In a stroke of whatever the recital equivalent is of 'dream casting', Carolyn Sampson joined the team for Saturday afternoon. This meant we could be treated to a gorgeous complete rendition of 'Myrthen', the set of songs Schumann assembled for wife-to-be Clara, for male and female voice. With words from a variety of poets, the sequence places the singers in several different personae, both humorous and heartfelt.

It's hard to believe that CS is still a 'new' art song performer, with barely a year of voice/piano recitals behind her. Suddenly opening up this new repertoire, and bringing all her gliding Baroque precision and operatic range of emotion to it - I think we can expect a future 'second career' of recordings and performances that are not just technically excellent but seasoned with her engaging approach and a sprinkling of unpredictable 'oomph'. (I wrote more about her 'debut album' with Joseph Middleton, 'Fleurs', here. You are strongly advised to get it.) It's certainly hard to imagine any other singers quite so adept at conveying a sense of joy and mischief - not just in the artist's obvious delight in singing the songs, but 'in character', too.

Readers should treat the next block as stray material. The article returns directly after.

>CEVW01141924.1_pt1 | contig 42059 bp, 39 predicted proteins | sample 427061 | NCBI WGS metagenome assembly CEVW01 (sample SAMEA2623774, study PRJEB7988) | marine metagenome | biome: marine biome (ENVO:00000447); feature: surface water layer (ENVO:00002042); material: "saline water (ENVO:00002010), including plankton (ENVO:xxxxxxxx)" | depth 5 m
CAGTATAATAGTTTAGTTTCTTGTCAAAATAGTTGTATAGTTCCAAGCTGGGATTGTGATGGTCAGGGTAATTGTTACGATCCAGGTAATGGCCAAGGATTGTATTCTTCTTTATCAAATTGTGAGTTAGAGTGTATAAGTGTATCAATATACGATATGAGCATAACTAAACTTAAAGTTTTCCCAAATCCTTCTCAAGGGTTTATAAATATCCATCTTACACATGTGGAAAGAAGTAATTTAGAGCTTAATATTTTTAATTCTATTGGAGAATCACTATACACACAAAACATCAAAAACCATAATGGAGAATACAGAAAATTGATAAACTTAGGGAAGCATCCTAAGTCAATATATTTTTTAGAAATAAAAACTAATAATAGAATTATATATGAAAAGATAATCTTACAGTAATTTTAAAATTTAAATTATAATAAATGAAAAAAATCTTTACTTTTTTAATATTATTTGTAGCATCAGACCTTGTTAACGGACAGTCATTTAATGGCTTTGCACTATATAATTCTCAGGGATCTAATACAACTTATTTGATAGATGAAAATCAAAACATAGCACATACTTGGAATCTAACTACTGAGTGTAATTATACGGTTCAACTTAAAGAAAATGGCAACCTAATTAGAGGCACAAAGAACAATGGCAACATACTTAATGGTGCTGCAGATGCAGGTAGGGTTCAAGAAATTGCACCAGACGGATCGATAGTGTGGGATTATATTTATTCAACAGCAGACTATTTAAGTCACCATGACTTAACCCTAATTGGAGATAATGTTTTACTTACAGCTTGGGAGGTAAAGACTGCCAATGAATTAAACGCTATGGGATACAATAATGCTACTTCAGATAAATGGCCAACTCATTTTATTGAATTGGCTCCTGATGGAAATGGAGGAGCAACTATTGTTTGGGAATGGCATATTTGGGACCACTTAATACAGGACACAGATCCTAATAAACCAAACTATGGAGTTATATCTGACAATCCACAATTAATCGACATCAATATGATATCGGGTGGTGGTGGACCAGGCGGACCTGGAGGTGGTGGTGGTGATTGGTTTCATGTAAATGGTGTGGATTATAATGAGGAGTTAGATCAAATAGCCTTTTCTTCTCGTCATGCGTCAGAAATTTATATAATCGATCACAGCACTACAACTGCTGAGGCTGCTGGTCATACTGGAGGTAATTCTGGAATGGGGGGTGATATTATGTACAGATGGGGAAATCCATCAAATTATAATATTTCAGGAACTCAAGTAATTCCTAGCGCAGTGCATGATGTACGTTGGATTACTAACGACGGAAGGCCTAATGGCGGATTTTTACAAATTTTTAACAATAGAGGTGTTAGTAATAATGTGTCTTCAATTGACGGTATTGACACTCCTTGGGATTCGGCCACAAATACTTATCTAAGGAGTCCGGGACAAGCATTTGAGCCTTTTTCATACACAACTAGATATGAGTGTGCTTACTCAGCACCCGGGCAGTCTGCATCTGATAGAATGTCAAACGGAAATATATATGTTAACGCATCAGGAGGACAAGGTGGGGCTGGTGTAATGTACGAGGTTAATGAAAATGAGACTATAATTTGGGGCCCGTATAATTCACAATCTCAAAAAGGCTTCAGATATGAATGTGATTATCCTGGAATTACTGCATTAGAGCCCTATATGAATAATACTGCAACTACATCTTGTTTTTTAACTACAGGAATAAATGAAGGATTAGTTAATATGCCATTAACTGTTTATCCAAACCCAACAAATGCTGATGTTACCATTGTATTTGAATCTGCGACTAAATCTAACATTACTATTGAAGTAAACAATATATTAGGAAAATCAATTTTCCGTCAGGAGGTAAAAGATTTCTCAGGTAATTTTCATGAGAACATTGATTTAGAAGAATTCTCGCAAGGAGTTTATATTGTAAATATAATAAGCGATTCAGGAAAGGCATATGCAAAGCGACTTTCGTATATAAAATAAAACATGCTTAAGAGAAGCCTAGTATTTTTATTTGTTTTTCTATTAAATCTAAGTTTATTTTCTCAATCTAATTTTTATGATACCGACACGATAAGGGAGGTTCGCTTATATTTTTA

As a result, one of the undoubted highlights was the first song of the penultimate concert, Schumann's 'Tanzlied' - a 'dance song'. Although we knew this to be a duet, Anna T took the stage and opening bow alone. Cue our momentary confusion. After the first notes were struck, CS appeared and ran to the piano to start the duet, with JG's hopeless admirer trailing after her. The pair conducted the comic 'business' expertly, deploying some nifty moves while alternating verses. A deft programming touch also meant that CS and AT performed as a duo and we got to hear four Schumann selections from 'Fleurs' - and then, all too soon, CS was gone.

One of Anna Tilbrook's other roles is pianist in the group Ensemble Elata, and - in various permutations - they formed the core band for the event's chamber performances. We heard glorious performances of Mendelssohn's Piano Trio (Op 49) and Schumann's Piano Quintet (Op 44) rounded off the final concert in triumph.